Nexus: A Journal for Teachers in Development
November 2003 Issue
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Editor's Message

By Susan L. Schwartz

Over the years, ideas about how to teach the English language have ranged from grammar-translation to the audiolingual method to suggestopedia to the communicative approach, to name just a few.  As the beliefs and approaches have changed, so too have the methods used to teach people and the material they have been taught.  The two feature articles in this issue illustrate that very well.  Kim Bradford-Watts describes a program in Japan for prospective Japanese pre-school and kindergarten teachers that offers them training in the English language and in methods of teaching English.  On the other end of the teacher education continuum—from the teaching of children to the training of adults--Barbara Siennicki provides readers with a description of an in-service program in Canada that develops the skills of teachers through on-site and virtual instruction.  Both articles show how current English language training has adapted to meet the needs of teachers.

For a change of pace, three book reviews are included in this issue of the journal.  The first, by Ruth Wajnryb, is a review of a book that is a collection of papers presented at a symposium in Scotland on the teaching of English to speakers of other languages, and deals with what trainers need to know in order to be effective teacher educators.  Kirsten Schaetzel offers two book reviews; one is a review of a book about teaching pronunciation that uses games to make the subject interesting, and the other is a review of a book about using drama to develop teachers’ skills.  Each review is yet another example of how the teaching of English has developed over the years.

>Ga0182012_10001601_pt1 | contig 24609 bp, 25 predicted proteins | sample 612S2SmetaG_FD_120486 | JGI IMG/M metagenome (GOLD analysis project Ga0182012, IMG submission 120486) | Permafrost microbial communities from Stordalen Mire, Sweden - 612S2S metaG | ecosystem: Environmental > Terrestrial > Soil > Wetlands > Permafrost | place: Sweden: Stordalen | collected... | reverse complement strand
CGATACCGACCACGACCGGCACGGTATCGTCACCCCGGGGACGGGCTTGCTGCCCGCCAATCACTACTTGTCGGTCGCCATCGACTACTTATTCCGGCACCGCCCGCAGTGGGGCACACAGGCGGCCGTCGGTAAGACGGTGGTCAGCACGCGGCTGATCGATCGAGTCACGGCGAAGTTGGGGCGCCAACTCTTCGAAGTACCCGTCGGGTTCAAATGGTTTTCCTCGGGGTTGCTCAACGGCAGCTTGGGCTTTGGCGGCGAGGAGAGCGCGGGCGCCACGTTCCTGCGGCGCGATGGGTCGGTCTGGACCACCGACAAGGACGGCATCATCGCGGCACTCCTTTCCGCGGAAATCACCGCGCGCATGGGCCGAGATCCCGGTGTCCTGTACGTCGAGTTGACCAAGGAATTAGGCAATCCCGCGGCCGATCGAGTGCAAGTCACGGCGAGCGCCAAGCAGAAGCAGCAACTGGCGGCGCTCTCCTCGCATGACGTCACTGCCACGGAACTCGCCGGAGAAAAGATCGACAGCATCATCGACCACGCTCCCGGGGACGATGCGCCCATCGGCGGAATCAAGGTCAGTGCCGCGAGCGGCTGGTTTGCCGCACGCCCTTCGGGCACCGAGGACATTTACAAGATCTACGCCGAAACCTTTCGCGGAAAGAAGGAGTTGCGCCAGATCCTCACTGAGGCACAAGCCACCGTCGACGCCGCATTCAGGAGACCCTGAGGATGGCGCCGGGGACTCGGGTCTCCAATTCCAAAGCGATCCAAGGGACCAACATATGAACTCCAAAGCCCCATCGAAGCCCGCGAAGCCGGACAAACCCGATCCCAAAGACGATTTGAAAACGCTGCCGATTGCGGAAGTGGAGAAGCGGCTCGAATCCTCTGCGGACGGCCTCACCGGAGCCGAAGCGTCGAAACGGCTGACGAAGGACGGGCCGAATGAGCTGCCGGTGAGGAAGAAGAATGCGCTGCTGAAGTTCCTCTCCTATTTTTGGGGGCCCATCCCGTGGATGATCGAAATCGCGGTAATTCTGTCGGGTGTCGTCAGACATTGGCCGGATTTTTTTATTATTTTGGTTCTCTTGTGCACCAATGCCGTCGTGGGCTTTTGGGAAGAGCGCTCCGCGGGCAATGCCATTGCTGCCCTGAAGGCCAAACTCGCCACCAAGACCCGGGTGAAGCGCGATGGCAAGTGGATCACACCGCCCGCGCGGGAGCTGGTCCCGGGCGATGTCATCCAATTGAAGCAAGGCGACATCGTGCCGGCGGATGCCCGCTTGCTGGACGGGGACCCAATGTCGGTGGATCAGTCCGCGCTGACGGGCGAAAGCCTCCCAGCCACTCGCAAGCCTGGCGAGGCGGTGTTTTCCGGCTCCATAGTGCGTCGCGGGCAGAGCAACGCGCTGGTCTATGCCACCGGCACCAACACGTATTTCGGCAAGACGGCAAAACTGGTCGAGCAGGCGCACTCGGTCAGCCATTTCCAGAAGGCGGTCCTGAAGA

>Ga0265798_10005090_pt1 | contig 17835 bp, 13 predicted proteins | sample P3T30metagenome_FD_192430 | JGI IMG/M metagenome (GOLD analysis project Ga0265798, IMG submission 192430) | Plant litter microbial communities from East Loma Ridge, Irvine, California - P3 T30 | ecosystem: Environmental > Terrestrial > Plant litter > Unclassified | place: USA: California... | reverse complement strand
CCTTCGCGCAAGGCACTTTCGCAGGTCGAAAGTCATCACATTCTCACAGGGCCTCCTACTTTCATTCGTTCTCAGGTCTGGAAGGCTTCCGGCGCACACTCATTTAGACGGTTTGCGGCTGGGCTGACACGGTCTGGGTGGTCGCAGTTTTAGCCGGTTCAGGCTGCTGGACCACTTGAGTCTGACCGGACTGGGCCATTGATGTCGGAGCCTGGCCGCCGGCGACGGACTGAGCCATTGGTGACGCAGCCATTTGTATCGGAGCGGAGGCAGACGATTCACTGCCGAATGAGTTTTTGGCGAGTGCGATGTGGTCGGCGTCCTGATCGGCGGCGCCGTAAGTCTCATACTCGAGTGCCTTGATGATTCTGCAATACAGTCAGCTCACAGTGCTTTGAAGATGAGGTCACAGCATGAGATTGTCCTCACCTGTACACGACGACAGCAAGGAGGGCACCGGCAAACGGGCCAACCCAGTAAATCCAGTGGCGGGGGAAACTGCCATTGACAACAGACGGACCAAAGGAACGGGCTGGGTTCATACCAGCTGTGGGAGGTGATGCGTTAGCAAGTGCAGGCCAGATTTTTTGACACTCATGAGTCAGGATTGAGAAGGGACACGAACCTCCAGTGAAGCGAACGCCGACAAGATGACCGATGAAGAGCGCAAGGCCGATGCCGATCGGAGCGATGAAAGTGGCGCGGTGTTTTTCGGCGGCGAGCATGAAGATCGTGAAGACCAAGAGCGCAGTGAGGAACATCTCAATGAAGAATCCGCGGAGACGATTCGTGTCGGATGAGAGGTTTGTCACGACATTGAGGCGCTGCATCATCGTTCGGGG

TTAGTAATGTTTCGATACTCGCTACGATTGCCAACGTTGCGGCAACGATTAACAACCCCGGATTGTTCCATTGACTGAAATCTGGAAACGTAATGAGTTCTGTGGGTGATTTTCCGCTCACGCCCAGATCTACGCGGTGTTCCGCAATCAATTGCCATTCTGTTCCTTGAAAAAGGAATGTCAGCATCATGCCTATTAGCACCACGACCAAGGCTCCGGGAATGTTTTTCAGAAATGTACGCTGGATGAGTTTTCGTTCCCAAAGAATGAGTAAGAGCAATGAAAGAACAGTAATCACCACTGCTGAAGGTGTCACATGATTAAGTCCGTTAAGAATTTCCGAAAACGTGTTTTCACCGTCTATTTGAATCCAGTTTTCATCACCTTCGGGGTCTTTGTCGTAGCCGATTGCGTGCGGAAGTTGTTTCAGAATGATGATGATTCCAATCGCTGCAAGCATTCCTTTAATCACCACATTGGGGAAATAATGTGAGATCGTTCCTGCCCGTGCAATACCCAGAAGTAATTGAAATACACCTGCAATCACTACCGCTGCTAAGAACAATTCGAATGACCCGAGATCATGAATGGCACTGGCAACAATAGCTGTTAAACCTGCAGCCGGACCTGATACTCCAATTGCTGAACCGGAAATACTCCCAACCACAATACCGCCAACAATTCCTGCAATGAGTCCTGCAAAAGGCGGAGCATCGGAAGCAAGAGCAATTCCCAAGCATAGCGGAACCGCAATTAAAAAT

On a final note, I am pleased to announce that, starting with the 2004 issue, “Nexus” will become a peer-reviewed journal.  I will continue to review articles and the two new peer-reviewers (more may be added later) are:  Susan Prior, who has a master’s degree from Teachers College, Columbia University, USA, and currently works at the Adult Learning Center in Methuen, Massachusetts, which provides ESL instruction to adult immigrants.  She has taught in China, and in the US she has also taught in university IEPs and in an elementary school.  Susan has given several presentations at professional conferences and has written curriculum for adult education programs.  Kim Bradford-Watts, whose article is included in this issue, is the other peer-reviewer; she has a master’s degree from Macquarie University, Australia.  She teaches at universities in Japan and has presented at many conferences there; she has also taught students of different ages and proficiency levels in private classes in Japan.  In addition, Kim has published several articles in journals and has held editorial positions with a number of ESOL publications.  I extend a warm welcome to both peer-reviewers!

Feedback is always welcome, and if you change email addresses, please let me know so I can update your subscription.  The next issue of “Nexus” will be published in November 2004, and the deadline for submitting articles is June 20, 2004.  How to obtain the guidelines for submission as well as subscription information can be found at the end of this issue.  Enjoy the journal. 

Table of Contents

1) EFL Teacher Training for Trainee Nursery and Kindergarten Teachers in Japan, by Kim Bradford-Watts

2) A Mixed-Mode In-Service Teacher Training Program, by Barbara Siennicki

3) Book Review: Learning to Train: Perspectives on the Development of Language Teacher Trainers, Edited by Ian McGrath; reviewed by Ruth Wajnryb

4) Book Review: Pronunciation Games by Mark Hancock; reviewed by Kirsten Schaetzel

5) Book Review: Dramactive: Book 1 by Madonna Stinson and Debbie Wall; reviewed by Kirsten Schaetzel

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                                            NEXUS   ISSN 1521-1894
                                            Copyright 2007